The Five Stages of Brief

Welcome to Motion Sickness! This article was published in the 2017 Winter Issue of The Gavel, the quarterly magazine published by the Orange County Trial Lawyers Association. It seems like as good a piece as any to be the inaugural Motion Sickness post. It also serves as a good description and announcement of me, who I am, what I do, and why I love what I do.  

THE FIVE STAGES OF BRIEF

It is conventional wisdom that there are multiple stages of grief – a set of emotional obstacles to navigate after a significant loss in an attempt to heal and cope. I go through a similar emotional journey every time I am faced with writing an important legal brief. When served with a Motion for Summary Judgment, or faced with the appeal of a soul crushing loss for a client, I immediately brace myself for the emotional turmoil to come.

I used to attribute these emotions to inexperience and insecurity, and I truly believed that at some point I would feel nothing when large boxes of documents were brought into my office. (Denial.) I mean, it is just work, right? (Bargaining) Five years in, I realize that I am never going to be able to emotionally detach myself from the job (Acceptance). And that is OK. In fact, I have embraced this emotional roller coaster, because it makes me a better writer and a better lawyer.

            I know I am not the only one who fights this battle with myself with every major project. But this is how I cope. Of course, this is not a linear journey, and each of these stages may rear its ugly head at any time during the writing process – multiple times. The important thing is to acknowledge each stage, allow myself to feel it, and then find a way to move on.

DENIAL – Panic, Fear and Feelings of Inadequacy:   

Every time I read a demurrer or glance through the table of contents of an appeal or a summary judgment motion, my stomach turns - even when I knew the motion was coming and had been preparing the entire case in anticipation of it. My thoughts go something like this:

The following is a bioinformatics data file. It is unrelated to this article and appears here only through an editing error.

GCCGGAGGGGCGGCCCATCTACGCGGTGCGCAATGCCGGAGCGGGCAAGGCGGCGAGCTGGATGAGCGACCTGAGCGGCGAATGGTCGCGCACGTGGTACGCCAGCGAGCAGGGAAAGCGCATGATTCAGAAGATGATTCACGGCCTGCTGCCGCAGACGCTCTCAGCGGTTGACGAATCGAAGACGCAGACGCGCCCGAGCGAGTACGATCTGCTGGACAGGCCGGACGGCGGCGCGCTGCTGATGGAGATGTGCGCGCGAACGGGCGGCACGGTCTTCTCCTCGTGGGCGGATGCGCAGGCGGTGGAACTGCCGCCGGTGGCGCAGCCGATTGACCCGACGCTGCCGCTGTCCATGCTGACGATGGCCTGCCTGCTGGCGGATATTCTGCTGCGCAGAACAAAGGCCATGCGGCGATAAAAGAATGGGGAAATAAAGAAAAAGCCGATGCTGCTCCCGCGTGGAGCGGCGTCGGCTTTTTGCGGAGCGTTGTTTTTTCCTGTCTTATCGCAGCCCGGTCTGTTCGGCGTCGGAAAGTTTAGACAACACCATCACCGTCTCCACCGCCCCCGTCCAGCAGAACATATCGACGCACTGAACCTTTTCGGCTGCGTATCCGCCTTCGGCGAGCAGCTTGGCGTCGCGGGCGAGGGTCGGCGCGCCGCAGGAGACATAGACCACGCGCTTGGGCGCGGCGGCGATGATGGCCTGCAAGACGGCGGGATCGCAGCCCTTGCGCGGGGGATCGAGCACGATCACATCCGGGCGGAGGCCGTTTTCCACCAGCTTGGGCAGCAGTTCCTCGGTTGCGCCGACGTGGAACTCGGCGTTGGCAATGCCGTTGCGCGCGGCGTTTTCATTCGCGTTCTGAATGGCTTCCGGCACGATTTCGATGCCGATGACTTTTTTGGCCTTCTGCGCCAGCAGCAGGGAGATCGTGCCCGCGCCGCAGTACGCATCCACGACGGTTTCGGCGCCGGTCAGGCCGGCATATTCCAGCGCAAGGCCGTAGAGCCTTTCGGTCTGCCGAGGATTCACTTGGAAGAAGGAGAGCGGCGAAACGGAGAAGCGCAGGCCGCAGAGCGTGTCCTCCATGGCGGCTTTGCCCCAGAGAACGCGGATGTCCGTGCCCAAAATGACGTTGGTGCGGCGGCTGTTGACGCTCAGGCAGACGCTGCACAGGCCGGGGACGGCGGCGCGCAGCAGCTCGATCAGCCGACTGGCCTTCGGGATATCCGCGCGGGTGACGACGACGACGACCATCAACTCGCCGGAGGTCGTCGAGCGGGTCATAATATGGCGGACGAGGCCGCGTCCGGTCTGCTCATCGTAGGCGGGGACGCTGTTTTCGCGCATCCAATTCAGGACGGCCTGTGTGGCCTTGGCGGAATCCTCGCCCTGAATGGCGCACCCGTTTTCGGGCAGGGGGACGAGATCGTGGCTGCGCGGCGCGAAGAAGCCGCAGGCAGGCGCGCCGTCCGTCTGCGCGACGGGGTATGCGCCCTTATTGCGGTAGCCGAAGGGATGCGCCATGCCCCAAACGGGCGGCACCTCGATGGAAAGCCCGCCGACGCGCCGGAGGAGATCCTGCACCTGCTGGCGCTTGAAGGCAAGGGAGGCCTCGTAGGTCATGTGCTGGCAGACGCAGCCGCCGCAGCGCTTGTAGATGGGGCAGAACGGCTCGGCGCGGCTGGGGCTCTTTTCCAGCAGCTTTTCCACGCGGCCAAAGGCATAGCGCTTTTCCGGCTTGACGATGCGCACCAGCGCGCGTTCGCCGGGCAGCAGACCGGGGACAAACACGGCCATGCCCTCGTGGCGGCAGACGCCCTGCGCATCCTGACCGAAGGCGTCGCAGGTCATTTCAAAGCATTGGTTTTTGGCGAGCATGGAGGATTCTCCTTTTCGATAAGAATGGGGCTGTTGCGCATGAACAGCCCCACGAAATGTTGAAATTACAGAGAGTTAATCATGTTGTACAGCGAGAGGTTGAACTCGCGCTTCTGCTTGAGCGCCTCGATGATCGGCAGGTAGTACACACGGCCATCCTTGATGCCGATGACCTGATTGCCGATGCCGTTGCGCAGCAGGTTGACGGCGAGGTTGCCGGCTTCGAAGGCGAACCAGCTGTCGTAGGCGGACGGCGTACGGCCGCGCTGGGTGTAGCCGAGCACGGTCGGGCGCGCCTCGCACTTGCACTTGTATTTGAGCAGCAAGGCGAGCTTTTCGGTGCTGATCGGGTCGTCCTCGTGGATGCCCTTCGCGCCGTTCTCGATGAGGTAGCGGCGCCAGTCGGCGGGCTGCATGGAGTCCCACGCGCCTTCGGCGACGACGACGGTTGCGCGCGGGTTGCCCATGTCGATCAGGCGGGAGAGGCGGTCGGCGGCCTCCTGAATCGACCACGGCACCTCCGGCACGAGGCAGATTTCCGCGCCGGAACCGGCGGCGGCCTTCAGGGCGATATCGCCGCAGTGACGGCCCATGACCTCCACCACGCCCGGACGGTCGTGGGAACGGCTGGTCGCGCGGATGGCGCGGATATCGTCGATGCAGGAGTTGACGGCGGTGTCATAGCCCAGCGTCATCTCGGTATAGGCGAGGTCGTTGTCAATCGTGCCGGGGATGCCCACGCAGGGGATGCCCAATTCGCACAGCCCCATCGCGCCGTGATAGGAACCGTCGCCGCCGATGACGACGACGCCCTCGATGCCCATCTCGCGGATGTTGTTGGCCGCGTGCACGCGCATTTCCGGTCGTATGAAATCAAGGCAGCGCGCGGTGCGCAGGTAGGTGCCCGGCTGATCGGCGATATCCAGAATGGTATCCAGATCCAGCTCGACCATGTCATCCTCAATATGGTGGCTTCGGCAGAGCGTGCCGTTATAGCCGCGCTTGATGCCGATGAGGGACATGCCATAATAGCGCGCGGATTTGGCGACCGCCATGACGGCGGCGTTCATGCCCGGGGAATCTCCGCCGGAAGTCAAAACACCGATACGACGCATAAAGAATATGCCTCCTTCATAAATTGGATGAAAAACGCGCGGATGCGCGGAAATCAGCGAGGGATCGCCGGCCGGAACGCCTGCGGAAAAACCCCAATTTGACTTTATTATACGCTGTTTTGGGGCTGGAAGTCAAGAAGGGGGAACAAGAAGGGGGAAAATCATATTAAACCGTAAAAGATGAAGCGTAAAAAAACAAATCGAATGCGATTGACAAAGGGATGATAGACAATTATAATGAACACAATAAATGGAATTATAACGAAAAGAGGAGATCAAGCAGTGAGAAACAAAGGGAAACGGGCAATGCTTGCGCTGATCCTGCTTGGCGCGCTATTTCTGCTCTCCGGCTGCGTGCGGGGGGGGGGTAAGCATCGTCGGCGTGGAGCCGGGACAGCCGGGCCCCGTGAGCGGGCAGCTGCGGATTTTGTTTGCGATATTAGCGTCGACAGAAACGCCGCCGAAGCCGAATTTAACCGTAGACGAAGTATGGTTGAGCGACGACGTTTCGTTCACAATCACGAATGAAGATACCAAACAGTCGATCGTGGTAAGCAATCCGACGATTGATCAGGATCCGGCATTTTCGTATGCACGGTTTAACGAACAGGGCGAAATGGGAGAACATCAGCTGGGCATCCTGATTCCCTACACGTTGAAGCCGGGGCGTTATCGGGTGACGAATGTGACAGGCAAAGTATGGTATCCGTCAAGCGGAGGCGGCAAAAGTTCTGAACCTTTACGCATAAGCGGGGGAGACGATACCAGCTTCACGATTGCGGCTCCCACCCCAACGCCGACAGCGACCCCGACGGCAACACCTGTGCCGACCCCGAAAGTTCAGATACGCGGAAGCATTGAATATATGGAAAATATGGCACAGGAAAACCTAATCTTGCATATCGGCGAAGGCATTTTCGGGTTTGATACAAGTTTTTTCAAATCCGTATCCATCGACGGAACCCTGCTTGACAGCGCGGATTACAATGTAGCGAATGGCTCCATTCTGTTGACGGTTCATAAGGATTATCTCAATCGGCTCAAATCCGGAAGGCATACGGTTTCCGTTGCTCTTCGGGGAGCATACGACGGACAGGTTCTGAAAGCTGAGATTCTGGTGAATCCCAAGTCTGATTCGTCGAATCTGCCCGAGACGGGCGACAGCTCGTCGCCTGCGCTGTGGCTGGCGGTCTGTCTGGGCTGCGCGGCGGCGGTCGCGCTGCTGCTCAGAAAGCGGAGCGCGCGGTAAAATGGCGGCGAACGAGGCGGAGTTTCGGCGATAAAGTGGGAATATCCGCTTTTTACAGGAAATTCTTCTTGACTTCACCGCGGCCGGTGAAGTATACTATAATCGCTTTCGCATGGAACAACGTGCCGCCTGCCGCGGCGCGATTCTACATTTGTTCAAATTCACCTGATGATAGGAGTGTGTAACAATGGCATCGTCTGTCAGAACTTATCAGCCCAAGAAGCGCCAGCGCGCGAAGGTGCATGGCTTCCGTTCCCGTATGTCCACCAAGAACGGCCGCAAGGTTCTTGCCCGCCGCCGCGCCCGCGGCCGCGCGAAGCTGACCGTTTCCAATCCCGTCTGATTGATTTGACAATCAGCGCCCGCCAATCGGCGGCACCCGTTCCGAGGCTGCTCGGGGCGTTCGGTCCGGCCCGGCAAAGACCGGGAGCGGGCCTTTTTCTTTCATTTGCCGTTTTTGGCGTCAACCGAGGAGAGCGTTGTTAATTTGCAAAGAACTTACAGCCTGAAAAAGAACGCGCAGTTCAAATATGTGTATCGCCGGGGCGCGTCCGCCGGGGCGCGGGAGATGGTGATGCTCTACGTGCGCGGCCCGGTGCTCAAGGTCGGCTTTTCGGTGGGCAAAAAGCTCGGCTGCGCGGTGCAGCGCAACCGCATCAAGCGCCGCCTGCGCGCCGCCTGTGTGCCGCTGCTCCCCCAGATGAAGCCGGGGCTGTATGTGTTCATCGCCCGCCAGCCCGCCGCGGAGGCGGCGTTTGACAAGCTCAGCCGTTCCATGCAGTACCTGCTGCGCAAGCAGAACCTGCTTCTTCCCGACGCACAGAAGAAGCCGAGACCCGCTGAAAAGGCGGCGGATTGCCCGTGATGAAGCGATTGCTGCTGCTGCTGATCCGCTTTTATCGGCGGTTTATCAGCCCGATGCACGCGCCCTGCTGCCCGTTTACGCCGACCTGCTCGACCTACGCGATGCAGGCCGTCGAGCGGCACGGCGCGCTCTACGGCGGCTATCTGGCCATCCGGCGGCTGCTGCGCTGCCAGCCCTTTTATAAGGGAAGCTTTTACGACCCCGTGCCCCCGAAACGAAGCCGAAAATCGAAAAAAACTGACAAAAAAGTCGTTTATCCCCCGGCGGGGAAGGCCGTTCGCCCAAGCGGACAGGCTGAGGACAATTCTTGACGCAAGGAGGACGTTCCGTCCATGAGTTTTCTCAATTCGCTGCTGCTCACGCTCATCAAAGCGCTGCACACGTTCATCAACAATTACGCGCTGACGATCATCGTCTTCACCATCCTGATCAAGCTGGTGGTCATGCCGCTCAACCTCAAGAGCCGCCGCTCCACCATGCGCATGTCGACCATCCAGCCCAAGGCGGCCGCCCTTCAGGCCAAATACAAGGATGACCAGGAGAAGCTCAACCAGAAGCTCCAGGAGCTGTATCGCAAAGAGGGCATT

"OMG. Defense is totally right. We are completely screwed. How will we ever get past this? How am I going to tell the client that the judge ordered the case dismissed? Is my malpractice insurance paid up? I hope I don’t get reported to the Bar." 

When I calm down and get a little more rational, I realize I have this exact same panic attack every time. So, I take a more critical look at the motion. Then, I have another list of panicked thoughts:

OMG. This is such a big job. How will I ever get this done on time? What’s going to happen to all my other cases and responsibilities while I work on this? Will I ever sleep again? I will never see my daughter again - that “Cats in the Cradle” song is going to be my life!

Then I calm down (again) and get a little more rational (again), and realize I have this secondary panic attack every time too. “I can do this,” I tell myself. “No problem.” This is denial – a coping mechanism to protect me from fully feeling all the pain and intensity that is to come.

Generally, attempting to escape from the writing process only hinders me and of course my client. I have to get through it, and the sooner I get started, the better. So I pour a glass of wine, (sometimes tequila), or more often than not, get out the big bag of M&Ms and move on to the next emotional stage of brief.   

DEPRESSION – Anxiety and Isolation:

When I think about all that is going to be involved in tackling a big project, I become simultaneously depressed and anxious. This is not oxymoronic. It is a normal reaction to the nightmare I am about to enter. Briefing is an overwhelming practical and logistical process (do not even get me started on the MSJ’s separate statement). There are a lot of details to get right, and a lot of moving parts.  

This is not a planning stage. It is a feeling of being overwhelmed and worried. Acknowledging it and allowing myself to really feel the weight of the project is necessary to steel myself for the battle ahead. And not just feel it – wallow in it. Embrace the suck, as we used to say in the Army.

Coworkers and bosses may think that this stage goes on too long. I try not to be swayed by their critical comments like “get over it” or “I’d like to see a rough draft soon,” or “slippers are not suitable office footwear.” They mean well, but encouragement from others is not helpful to someone who is depressed and/or anxious. I have to work through it on my own - within reason, of course. There are court deadlines to consider. Feel it, embrace it, and then dismiss it.

BARGAINING: